Steven Reuther, producer’s credits included ‘Pretty Woman’
Steven Reuther, 58, a producer and executive whose credits include “Pretty Woman,” “Dirty Dancing” and “The Ugly Truth,” died Saturdayof cancer at his home in Santa Monica, his family said.
He was an executive producer on such films as “Dirty Dancing” (1987) and “Face/Off” (1997). His producing credits included “Pretty Woman” (1990), “The Client” (1994), ‘“The Rainmaker” (1997), “Pay It Forward” i (2000) and “The Ugly Truth” (2009).
Reuther started in the mailroom at the William Morris talent agency in the late 1970s before becoming an agent and then working in film development. In the 1990s, Reuther teamed with Michael Douglas as president and chief executive of Douglas/Reuther Productions.
Yvonne Stevens, silent-film actress, 1st wife of director
Yvonne Stevens, 104, a silent-film actress and the first wife of Academy Award-winning director George Stevens, died of heart failure May 27 at her home in Hollywood, publicist Michelle Bega said.
She was born July 31, 1905, in Chicago, the daughter of vaudeville performer Alice Howell, and moved to Los Angeles with her mother in 1915. As Yvonne Howell, the actress appeared in Mack Sennett films as one of his “bathing beauties” and had parts in the 1927 films “Fashions for Women” and “Somewhere in Sonora.”
FOR THE RECORD:
Yvonne Stevens obituary: A brief obituary in the June 8 LATExtra section of Yvonne Stevens, silent-film actress and first wife of Academy Award-winning director George Stevens, misstated the year the couple divorced. It was 1947, not 1937. —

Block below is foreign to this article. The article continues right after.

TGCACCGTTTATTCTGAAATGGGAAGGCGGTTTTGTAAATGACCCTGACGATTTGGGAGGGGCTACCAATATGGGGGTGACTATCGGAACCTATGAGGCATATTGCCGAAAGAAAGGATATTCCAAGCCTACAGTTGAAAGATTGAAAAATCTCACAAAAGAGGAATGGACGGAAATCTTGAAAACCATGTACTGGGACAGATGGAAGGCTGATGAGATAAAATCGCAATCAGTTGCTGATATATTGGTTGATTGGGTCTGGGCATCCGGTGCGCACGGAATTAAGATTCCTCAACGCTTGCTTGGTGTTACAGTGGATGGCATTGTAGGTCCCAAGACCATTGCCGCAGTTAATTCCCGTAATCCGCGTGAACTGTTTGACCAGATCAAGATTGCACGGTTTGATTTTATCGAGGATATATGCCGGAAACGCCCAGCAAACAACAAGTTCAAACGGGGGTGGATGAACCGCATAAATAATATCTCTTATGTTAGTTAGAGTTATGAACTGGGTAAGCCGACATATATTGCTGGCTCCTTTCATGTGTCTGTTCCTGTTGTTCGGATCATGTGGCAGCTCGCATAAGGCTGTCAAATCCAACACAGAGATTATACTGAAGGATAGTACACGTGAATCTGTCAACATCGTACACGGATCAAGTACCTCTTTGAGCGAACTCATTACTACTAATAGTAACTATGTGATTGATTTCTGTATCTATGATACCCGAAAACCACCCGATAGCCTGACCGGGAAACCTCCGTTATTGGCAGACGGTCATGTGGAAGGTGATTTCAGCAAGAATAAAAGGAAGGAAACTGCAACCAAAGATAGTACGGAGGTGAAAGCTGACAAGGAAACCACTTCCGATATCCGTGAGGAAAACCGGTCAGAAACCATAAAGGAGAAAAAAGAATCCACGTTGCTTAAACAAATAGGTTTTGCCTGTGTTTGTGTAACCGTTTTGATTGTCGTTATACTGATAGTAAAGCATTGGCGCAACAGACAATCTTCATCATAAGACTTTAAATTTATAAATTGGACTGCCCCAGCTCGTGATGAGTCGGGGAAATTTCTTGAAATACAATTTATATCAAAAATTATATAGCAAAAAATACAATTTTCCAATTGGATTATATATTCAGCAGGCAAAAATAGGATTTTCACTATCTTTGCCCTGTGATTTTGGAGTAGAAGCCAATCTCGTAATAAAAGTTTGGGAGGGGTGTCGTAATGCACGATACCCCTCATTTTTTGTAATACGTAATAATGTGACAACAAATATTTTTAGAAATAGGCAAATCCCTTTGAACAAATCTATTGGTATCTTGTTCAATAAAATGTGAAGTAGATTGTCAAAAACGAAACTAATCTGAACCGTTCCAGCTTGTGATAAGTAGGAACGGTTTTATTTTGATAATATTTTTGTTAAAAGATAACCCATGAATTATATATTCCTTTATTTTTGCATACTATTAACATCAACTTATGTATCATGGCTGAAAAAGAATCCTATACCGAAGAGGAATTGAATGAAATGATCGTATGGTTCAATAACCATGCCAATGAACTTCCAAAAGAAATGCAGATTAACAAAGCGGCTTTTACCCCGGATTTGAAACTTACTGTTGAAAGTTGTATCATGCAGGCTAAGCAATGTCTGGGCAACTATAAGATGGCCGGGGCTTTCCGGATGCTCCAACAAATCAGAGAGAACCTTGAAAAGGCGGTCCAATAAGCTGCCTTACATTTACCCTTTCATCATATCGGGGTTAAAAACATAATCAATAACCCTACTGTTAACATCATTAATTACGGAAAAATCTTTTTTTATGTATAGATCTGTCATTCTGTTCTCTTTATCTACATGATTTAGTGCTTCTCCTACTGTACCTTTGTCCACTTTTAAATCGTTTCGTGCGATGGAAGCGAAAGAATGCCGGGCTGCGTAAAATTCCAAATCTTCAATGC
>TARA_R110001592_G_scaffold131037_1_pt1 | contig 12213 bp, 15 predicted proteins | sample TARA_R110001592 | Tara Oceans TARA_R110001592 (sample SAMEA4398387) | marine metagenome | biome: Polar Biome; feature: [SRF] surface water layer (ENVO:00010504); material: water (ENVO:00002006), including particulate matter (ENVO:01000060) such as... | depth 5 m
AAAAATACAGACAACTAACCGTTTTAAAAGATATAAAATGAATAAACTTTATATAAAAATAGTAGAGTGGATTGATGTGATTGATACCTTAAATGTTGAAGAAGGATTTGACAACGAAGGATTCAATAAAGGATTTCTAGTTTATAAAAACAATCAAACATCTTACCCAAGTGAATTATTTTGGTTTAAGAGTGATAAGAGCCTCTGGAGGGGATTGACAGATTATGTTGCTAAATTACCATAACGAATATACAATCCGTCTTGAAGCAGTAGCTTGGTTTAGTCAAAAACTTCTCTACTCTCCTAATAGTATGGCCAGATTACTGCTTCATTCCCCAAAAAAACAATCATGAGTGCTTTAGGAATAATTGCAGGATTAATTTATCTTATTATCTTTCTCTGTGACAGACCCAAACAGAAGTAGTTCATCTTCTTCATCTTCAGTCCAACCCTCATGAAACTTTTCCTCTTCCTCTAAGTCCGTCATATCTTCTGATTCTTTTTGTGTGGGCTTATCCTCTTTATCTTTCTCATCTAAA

She met George Stevens in 1928, when he was a cameraman for Hal Roach’s Laurel and Hardy films, and they married in 1930. She retired from acting and they had a son, George Jr., who became the founding director of the American Film Institute.
The couple divorced in 1937, and George Stevens went on to direct such films as “Gunga Din,” “A Place in the Sun,” “Giant” and “Shane.” He died in 1975.
Yvonne Stevens worked as a nurse’s aide at military hospitals in Southern California during World War II and volunteered as a tutor, her family said.
Macklin Fleming, former longtime appellate judge
Macklin Fleming, 98, a former longtime California appellate judge, died May 27 at Kaiser Foundation Hospital in West Los Angeles after a short illness, said his wife, Polly.
Fleming was a Superior Court judge in 1964 when he was appointed to the 2nd District Court of Appeal by Gov. Edmund G. Brown. Fleming remained on the bench until he retired from the appellate court in 1981.
He ruled with the 2-1 majority in a 1970 decision that said unmarried girls under 21 and living with their parents could not have an abortion without parental consent. In 1980, Fleming was part of a unanimous decision upholding the state’s anti-busing amendment, Proposition 1. And in 1996, he canceled a $2.3-million jury award to a former LAPD officer who said she suffered sex discrimination and harassment trying to join the department’s SWAT unit. He said the award was excessive.
He was born Ingram Macklin Stainback Jr. in Chicago on Sept. 6, 1911, to Ingram M. Stainback and Hazel Caldwell. His parents divorced when he was young and he took the last name of his stepfather, William Fleming. His father served as governor of the territory of Hawaii from 1942 to 1951.
He graduated with a bachelor of law degree from Yale in 1937 and practiced law In New York and then California. During World War II, Fleming was a captain in the Army.
He was a Superior Court judge from 1959 to 1964. Fleming also was an author; his books included “The Price of Perfect Justice” in 1974 and “Lawyers, Money and Success” in 1997.
-- Times staff and wire reports